The Chancellor’s Spring Statement delivered precisely two years after the first Covid lockdown, made its primary focus the need to address worries about the rising costs of living.
However, elements in the statement are relevant to the property market, including cuts in VAT for green energy materials and a decision not to increase stamp duty surcharges on second home purchases.
So, precisely what effect will the changes have on UK property owners?
Cuts In Energy-Saving Purchases For Homeowners in East Midlands
Homeowners in the UK are set to benefit from slashed VAT on the purchase of energy-saving materials like insulation, heat pumps, and solar panels. Over the next 5 years, there will be 0% VAT to pay on materials designed to make homes more energy-efficient, down from 5% VAT relief.
It’s estimated that these tax savings are worth around £1000 upfront and will help reduce annual energy bills by around £300. It’s a welcome measure for homeowners and landlords alike since they can make their homes more energy-efficient and help keep the costs of heating and lighting their properties down.
No Increase In Second-Home Stamp Duty
Although there was some speculation that the stamp duty surcharge levied on second homes and buy-to-let properties in England would be increased in the Spring Statement to 4%, this did not materialise.
While it will come as a relief to property owners struggling with the cost of living crisis, there is no doubt going to be some disappointment that the current 3% surcharge wasn’t scrapped altogether. That will also come as bad news for renters since a recent study commissioned by the NRLA showed that removing the surcharge could lead to 900,000 more private rental properties being made available in the next ten years.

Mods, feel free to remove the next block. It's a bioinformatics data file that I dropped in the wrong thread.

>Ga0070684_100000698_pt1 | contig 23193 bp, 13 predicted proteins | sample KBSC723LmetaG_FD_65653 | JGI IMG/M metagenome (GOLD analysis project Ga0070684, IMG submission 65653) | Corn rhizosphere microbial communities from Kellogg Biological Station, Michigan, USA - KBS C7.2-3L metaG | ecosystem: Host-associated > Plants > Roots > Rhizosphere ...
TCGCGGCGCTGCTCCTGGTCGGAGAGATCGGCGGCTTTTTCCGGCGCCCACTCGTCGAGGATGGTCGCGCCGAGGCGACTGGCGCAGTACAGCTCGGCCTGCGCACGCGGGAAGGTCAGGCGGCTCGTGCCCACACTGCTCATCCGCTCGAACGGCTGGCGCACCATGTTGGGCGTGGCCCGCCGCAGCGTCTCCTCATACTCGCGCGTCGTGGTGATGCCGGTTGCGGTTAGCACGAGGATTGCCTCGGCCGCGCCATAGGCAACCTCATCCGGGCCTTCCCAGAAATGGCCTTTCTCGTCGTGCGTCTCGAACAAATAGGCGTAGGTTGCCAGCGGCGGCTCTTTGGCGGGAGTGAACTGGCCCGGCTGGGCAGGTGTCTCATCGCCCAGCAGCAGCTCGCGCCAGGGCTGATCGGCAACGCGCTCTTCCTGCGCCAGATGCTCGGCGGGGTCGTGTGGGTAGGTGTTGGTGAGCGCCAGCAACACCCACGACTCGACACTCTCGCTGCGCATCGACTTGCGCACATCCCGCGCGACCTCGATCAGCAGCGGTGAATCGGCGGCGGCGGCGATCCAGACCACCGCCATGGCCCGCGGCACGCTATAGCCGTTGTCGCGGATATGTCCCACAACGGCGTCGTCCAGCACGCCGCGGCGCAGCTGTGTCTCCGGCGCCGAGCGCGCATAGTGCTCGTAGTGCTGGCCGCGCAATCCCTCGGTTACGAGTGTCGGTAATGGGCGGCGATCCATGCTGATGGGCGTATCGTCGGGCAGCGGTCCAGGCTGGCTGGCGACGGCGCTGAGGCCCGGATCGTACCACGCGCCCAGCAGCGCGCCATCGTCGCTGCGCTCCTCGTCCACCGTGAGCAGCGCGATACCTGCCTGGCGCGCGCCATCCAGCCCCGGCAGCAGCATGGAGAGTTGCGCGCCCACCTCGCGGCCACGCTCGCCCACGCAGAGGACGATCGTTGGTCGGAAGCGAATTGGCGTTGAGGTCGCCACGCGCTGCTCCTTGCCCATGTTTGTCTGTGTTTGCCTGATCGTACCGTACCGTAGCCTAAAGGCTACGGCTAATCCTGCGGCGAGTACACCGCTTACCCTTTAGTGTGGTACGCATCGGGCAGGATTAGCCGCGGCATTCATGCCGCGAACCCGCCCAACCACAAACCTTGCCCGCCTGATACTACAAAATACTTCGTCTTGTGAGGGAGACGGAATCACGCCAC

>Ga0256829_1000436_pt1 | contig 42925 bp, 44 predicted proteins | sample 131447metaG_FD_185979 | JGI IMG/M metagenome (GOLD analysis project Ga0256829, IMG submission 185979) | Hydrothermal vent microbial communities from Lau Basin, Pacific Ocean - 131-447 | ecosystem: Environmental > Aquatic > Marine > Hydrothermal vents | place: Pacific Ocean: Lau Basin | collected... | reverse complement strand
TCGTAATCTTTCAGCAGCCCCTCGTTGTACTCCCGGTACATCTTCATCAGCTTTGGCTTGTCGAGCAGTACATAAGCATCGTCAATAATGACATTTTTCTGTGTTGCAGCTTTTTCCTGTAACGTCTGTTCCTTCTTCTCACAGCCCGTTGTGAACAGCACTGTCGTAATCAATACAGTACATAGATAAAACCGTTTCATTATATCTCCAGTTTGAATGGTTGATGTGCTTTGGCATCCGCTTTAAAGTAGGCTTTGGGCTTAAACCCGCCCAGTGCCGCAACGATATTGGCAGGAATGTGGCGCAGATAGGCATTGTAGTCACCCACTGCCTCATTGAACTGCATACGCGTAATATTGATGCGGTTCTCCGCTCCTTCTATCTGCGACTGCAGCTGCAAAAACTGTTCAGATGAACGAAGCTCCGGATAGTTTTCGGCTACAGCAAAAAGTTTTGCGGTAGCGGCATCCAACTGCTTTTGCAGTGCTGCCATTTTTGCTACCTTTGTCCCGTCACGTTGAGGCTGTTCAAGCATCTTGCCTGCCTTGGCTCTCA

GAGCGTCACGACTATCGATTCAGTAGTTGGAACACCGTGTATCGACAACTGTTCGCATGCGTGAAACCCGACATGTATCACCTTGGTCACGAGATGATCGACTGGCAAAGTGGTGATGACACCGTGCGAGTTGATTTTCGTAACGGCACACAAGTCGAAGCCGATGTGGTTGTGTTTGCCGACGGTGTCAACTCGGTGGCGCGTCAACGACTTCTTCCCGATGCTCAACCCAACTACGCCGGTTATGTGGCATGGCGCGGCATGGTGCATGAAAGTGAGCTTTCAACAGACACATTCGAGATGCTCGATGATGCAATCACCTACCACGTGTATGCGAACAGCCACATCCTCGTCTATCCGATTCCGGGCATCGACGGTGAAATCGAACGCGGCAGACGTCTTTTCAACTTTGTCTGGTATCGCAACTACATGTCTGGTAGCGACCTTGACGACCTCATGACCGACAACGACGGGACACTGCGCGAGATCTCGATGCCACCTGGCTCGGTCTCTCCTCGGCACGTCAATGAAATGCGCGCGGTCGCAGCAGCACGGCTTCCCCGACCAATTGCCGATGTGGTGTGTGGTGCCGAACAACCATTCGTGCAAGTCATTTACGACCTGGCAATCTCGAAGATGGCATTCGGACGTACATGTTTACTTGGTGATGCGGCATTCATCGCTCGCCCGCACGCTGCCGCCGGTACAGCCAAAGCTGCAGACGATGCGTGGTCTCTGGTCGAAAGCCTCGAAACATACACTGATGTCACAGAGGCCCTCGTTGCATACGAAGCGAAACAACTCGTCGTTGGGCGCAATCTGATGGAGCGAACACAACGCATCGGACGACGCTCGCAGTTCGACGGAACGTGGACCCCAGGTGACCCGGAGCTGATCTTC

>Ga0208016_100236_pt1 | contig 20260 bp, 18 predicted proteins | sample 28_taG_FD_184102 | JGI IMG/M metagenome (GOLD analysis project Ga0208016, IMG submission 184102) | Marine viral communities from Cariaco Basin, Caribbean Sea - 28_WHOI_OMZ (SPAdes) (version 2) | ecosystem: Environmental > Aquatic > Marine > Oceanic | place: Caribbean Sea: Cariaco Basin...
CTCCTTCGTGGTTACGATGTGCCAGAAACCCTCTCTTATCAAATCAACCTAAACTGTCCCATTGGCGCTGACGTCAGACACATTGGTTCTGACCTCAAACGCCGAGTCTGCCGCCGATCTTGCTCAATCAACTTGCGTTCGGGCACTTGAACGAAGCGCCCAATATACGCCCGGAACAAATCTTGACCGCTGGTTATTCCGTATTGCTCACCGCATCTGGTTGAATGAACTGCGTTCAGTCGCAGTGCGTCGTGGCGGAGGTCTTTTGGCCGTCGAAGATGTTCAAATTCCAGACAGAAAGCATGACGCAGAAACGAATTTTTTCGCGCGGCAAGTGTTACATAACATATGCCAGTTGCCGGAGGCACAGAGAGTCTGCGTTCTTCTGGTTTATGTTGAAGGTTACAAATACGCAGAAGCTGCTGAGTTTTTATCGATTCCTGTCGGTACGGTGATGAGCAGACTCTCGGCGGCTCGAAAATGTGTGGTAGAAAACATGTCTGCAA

The Income Tax Basic Rate Cut And The Impact On Property Owners in East Midlands
For many people, the announcement that the income tax basic rate will be reduced by 2024 to 19p from 20p in the pound resulting in a £5 billion cut in taxation for 30,000,000 people sounds like a positive move. Especially when considering the rise in National Insurance thresholds to £12,570 (an increase of £3000), which will help save the UK’s working population about £6 billion per year.
However, for landlords, the news may not be enough to help deflect the rising taxes over the months to come. National Insurance is set to increase by 1.25% from April. On top of this, some landlords might find themselves affected by “stealth taxation” – falling into a higher tax band when allowances and thresholds aren’t increased.
No Change Yet On Rental Reforms
Although an announcement was made in February about rental reforms that will be introduced, including more bans and fines for rogue landlords, consultations about a national register of landlords, the introduction of minimum standards for private rental properties, and an end to Section 21 evictions, the Spring Statement contained no updates about these proposals and a possible timescale for their introduction. It’s hoped that a white paper that focuses on rental reform may be published soon.
Property owners nationwide will now be looking ahead to Autumn’s full budget in the hope of more positive announcements.
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